A few months back while visiting San Francisco I met up with Tellason founders Tony Patella and Pete Searson. I’ve known those guys since 2009 when I first interviewed them for ACL and over the course of a few years we’ve become friends. As Tony and Pete are good guys who know a lot about what’s going on, I do my best to connect with them whenever I visit the Bay Area. When we met up for breakfast we spoke about Oakland amongst other things, and I told Pete and Tony how I have been hearing a lot about the city and how I was keen to check it out. They suggested a few places that they thought were interesting and I made a plan to spend the day out in the East Bay. We finished up our coffee and right before I was about to depart Pete mentioned a new shop out in his hometown of Mill Valley. “Oh yeah, you’re going to love this place.” Pete said. After checking things out in Oakland for most of the day I headed for my last stop of the day in Marin. And that’s the story of how I discovered something new in Mill Valley and how I came to love the Guideboat Company.
Inspired by a childhood in the Adirondacks, Stephen Gordon founded Guideboat Co. to be an amazing collection of well-made and long lasting things loosely organized around collection of boats and a nautical theme. The beautiful new store occupies a historic old saw mill which helped give this affluent North Bay town it’s name. It’s the perfect use for the long mothballed site that many in Mill Valley had worried would not be preserved. While it could certainly be considered off the beaten path for a flagship store, Guideboat is an enthralling retail showcase for this ambitious new endeavor. Though this isn’t the first retail launch for Gordon. Way back in 1979 he founded another little company you may know called Restoration Hardware. Guideboat’s other founder Chad Hurley is also no stranger to success himself, having co-founded YouTube. After spending a few hours in the shop in Mill Valley, I’d say these serial entrepreneurs are on to something.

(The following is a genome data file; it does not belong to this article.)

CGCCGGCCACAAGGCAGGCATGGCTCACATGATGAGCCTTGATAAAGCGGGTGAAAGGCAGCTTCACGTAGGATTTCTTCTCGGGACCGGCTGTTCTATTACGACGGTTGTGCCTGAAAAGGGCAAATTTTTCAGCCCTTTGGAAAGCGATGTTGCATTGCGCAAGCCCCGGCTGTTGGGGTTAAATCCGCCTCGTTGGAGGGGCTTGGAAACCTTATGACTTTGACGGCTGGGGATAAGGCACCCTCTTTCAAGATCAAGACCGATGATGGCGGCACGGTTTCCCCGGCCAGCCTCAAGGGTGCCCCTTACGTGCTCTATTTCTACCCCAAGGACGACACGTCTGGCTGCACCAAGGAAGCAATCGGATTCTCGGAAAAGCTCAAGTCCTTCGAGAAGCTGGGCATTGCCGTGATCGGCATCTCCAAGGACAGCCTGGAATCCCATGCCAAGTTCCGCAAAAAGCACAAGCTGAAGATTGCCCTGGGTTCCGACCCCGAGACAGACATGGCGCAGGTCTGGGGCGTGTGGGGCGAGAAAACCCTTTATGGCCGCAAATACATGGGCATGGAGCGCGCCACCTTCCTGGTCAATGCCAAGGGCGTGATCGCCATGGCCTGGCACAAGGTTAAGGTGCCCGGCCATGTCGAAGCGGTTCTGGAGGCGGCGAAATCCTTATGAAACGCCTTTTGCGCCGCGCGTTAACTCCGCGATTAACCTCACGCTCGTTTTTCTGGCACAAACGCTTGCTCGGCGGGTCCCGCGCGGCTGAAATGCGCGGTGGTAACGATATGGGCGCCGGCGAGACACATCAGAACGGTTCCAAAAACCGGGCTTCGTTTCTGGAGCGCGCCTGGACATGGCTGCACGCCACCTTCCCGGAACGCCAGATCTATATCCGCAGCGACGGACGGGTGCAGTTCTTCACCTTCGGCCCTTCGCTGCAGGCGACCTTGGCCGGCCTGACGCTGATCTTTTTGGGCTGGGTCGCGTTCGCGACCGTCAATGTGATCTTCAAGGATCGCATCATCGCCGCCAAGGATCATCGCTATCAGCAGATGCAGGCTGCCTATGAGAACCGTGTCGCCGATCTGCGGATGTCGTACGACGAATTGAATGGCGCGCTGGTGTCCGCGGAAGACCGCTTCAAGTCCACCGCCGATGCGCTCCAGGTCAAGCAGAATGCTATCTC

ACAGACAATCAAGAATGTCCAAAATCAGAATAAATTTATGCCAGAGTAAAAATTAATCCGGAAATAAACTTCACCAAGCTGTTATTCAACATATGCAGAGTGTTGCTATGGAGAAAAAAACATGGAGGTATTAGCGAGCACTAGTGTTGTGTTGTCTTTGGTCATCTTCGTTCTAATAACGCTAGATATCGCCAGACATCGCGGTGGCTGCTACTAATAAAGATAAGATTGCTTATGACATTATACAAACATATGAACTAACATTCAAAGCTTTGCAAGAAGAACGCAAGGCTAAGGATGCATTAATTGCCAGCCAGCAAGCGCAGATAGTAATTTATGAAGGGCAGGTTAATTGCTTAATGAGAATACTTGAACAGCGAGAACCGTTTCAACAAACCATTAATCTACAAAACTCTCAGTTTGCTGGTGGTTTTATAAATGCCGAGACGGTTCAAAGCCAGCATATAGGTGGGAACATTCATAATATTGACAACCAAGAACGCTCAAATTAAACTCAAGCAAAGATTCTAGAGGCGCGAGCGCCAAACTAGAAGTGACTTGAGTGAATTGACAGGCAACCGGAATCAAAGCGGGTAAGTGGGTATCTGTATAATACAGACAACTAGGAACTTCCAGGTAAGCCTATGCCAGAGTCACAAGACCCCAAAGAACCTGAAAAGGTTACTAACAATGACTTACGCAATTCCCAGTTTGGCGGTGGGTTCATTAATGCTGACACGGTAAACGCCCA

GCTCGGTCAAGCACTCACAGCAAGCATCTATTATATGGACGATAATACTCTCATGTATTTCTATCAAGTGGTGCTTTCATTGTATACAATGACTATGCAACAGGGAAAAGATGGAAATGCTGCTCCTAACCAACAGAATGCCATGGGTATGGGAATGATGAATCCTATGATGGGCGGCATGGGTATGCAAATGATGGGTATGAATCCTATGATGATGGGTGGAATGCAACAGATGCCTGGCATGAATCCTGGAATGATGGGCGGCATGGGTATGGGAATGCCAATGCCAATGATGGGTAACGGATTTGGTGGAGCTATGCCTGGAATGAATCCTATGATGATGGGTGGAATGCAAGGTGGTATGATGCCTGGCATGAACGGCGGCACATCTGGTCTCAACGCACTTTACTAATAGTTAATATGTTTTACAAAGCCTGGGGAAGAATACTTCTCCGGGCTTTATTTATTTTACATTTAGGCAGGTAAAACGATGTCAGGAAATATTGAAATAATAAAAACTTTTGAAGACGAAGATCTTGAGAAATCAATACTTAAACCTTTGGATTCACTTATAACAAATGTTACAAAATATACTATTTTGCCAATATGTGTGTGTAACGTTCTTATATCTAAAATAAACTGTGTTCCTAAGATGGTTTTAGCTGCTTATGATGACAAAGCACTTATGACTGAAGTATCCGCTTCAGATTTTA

Taking inspiration from the boats, camps and sights of the Adirondacks, Guideboat draws its inspiration from that days Gordon’s youth.
“Growing up in the Adirondacks, many of Stephen Gordon’s fondest memories are of early morning rows on Lake Champlain and of 19th century Guideboats on the waters of the Upper St Regis and Loon Lakes. Acquiring a rare 1892 J.H. Rushton Guideboat a few years back he became intrigued with the idea of helping others create similar memories, young and old alike plying the waters. Gordon decided to build a new Guideboat, an identical Rushton hull design, an affordable rendition, American cherry trimmed, bronze fittings, hand made.”
The Mill Valley shop is a great expression for what Guideboat is all about. It’s the first of what I understand will be several retail stores, with an important catalog and online counterpart. When you walk into the old mill you can’t help but to be drawn to the incredible the boats. They are stunning pieces which should prove irresistible to anyone with a beating heart and access to any available patch of open water.The shop also offers a healthy component of menswear with an eye towards the classic and utilitarian qualities which so often show up on ACL. Stalwart brands like Steele Canvas, Red Wing Heritage, Pointer Brand, Billykirk, Sperry and of course Tellason. There’s also Guideboat’s own clothing, as well as knives, blankets, home goods and all sorts of other interesting and well-made things. You’ll find the best shoe polish, my favorite chapstick and all sorts of other tchotchkes that we can’t live without. The place is basically everything a guy like me is interested in, which explains why I was at Guideboat for nearly three hours that day. There’s really just too much concentrated goodness in one place for one to digest in a hurry. It’s definitely worth the drive from the city. Shit, it’s worth the trip from New York.
Here I was spending the day expecting to be dazzled by cool guy Oakland (here’s my verdict on Oakland: off to a start, but not ready for prime time) and then I end up finding Guideboat and being so very much being positively overwhelmed in Mill Valley, of all places.
In a back building there’s also a collection of vintage Adirondack boats that are part of Stephen Gordon’s private collection that are on display for all to see. It’s in this “Adirondack Room” where you can learn more about how these boats were built and used throughout the lakes of the region. It’s an impressive collection that’s sure to leave an impression. It also helps you appreciate Gordon’s passion for these boats and you better understand just what has inspired the Guideboat Company.